Tag Archives: Kier-La Janisse

Vive la Difference

Orchestrator of Storms: The Fantastique World of Jean Rollin

by Hope Madden

Who is Jean Rollin? He was an underappreciated French genre filmmaker of the 70s, 80s and 90s – kind of the Jess Franco of France.

Who is Jess Franco? A horror filmmaker known primarily for lurid, colorful B-pictures, often featuring hot, naked lesbian vampires. He’s the Jean Rollin of Spain.

You’ll be better able to tell them apart if you watch Orchestrator of Storms: The Fantastique World of Jean Rollin. Documentarians Dima Ballin and Kat Ellinger want to make sure the world remembers and recognizes Rollin’s contribution to film. Changing the smarmy discourse among those of us who do know his work is a second-tier goal.

That’s not to say that the filmmakers shy away from Rollin’s poor critical reception or comparisons to Franco. Indeed, Rollin stepped in to complete two films Franco started, including Zombie Lake, a film so terrible it nearly ended Rollin’s career.

Talking with several of Rollin’s colleagues, a couple of the actresses best known for his films, and writers who’ve championed his work, Orchestrator of Storms tells the tale of an artist who loved what he did and struggled to make a career out of filmmaking regardless of the challenges. He even directed a load of hard-core porn titles to keep the lights on.

Fascinatingly, one of the challenges was France itself, which, in the 70s and 80s, was hardly a hot spot for genre filmmaking. Being a contemporary of New Wave artists, Rollin faced backlash for his fanciful, decidedly unpolitical output.

A lot of the struggle could also have been that many of Rollin’s films are just plain terrible, a possibility mostly unexplored in the doc. But what’s most intriguing is the image you get of Rollin as a person, mainly from actors Brigitte Lahaie and Francoise Pascal, as well as former film festival programmer Kier-La Janisse, who also produces.

They build a picture of a humble, kind man driven to exercise his imagination. And, as the film rightly points out, there are times when that imagination delivered amazing product. Fascination, The Iron Rose and Living Dead Girl are more than macabre dances among the nubile nude, although they certainly are that as well. With these films, Rollin’s evocative imagery details gruesome stories unlike anything else.

Orchestrator of Storms would have benefitted from more of Rollin’s work. Though Vallin and Ellinger do a fine job of enlivening talking head footage, no one’s movies looked like Rollin’s. Talking about his aesthetic doesn’t do them justice. You need to look at them.

That aside, this is a film that deeply appreciates a filmmaker who rarely received such love. The conversations are candid and often moving. The film leans a little too close to mash note, but there is something undeniable in the work of Jean Rollin that probably deserves this kind of love.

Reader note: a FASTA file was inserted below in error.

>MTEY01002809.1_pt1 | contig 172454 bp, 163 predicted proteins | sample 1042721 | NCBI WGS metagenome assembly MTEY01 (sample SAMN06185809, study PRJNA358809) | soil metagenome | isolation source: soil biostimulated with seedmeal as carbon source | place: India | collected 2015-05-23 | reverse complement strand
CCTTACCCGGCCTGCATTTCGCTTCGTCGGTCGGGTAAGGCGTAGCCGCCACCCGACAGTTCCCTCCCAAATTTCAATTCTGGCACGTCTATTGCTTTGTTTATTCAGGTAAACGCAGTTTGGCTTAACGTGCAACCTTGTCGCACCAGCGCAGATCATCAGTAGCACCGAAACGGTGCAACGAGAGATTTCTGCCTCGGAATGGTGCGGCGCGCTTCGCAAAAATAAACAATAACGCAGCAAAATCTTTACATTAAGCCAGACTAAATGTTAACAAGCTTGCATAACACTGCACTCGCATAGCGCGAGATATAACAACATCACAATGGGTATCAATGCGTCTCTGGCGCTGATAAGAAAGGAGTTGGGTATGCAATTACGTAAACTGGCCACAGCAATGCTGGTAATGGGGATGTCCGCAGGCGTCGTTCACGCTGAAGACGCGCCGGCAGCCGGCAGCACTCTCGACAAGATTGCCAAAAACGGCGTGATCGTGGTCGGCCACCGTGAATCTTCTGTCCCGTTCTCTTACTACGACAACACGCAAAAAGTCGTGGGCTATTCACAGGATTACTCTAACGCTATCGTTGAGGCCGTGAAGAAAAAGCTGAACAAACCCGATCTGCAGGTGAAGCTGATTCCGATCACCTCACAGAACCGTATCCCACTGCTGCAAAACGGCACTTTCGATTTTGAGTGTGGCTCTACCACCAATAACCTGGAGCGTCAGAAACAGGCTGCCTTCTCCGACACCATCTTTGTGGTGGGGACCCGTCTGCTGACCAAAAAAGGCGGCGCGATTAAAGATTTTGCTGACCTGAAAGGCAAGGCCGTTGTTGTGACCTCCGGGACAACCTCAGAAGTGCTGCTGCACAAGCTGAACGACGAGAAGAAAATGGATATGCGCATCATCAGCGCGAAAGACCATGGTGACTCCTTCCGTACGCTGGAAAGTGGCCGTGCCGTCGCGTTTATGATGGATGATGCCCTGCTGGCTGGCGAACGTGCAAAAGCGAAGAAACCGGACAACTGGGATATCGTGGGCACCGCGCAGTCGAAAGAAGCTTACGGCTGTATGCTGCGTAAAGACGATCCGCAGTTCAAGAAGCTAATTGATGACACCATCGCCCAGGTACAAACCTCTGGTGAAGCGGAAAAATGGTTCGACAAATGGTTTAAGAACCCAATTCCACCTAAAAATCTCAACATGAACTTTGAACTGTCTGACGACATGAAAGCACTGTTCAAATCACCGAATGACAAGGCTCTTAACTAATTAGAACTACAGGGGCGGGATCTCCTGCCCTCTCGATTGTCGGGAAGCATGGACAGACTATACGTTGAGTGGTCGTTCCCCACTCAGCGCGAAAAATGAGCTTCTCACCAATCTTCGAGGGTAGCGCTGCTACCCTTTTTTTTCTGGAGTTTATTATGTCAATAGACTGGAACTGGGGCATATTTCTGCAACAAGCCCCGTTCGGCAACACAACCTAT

Into the Woods

Woodlands Dark and Days Bewitched: A History of Folk Horror

by Hope Madden

Every so often you come across a movie and think it must have been made specifically for you. In my case, that film is Kier-La Janisse’s 3-hour documentary Woodlands Dark and Days Bewitched: A History of Folk Horror.

Yes, that does seem like a very big time commitment to folk horror, but Janisse’s film repays your undertaking with not only an incredibly informative documentary but an engaging, creepy and beautifully made film.

Dividing her topic into chapters, Janisse portions out information theme by theme. And while this essay-style documentation is driven by expert commentary, the filmmaker surrounds the scholarly material with beguiling imagery.

Every chapter has its own look and feel, each one opening with an appropriately bewitching bit of rhyme. Then it leads you through a clearly articulated and fairly comprehensive examination of certain moments in folk horror. Janisse opens on the big three, The Unholy Trinity–Blood on Satan’s Claw, Witchfinder General and The Wicker Man—as a way to ease us into the conversation by pinning major themes on well-known films.

She goes on to explore TV and written tales tangentially, though her focus is always primarily on film, taking us from The Wicker Man through Midsommar. In between, she introduces dozens of underseen films and traces not only the history of folk horror but the societal anxieties that these films represent.

And while many may think mainly of British films of the 1960s and 70s for this category, Janisse presents an intriguing global history that unveils universal primal preoccupations from England to Argentina, the US to Lapland and beyond.

Dry as that may sound, between the snippets of the movies themselves and the fluid, often creepy presentation, Woodlands Dark and Days Bewitched becomes as transfixing a film as those it dissects. And it digs deep, into obscure titles new and old. Border! White Reindeer! Onibaba! Viy! Prevenge!

Bonus: You can find a gorgeous array of folk horror streaming on Shudder this month, including The Wicker Man, Blood on Satan’s Claw and Witchfinder General.

There are so many, you can’t blame even a 3-hour film for leaving some out. Here are a few masterpieces glimpsed but not discussed and well worth your time:

And even then, there are some favorites not discussed at all that you might want to check out:

How can three hours of folk horror discussion not be enough? It’s a question that points to what may be the greatest strength of Janisse’s film. Like any truly strong documentary, her film not only covers its topic comprehensively, it inspires you to dig deeper on your own time.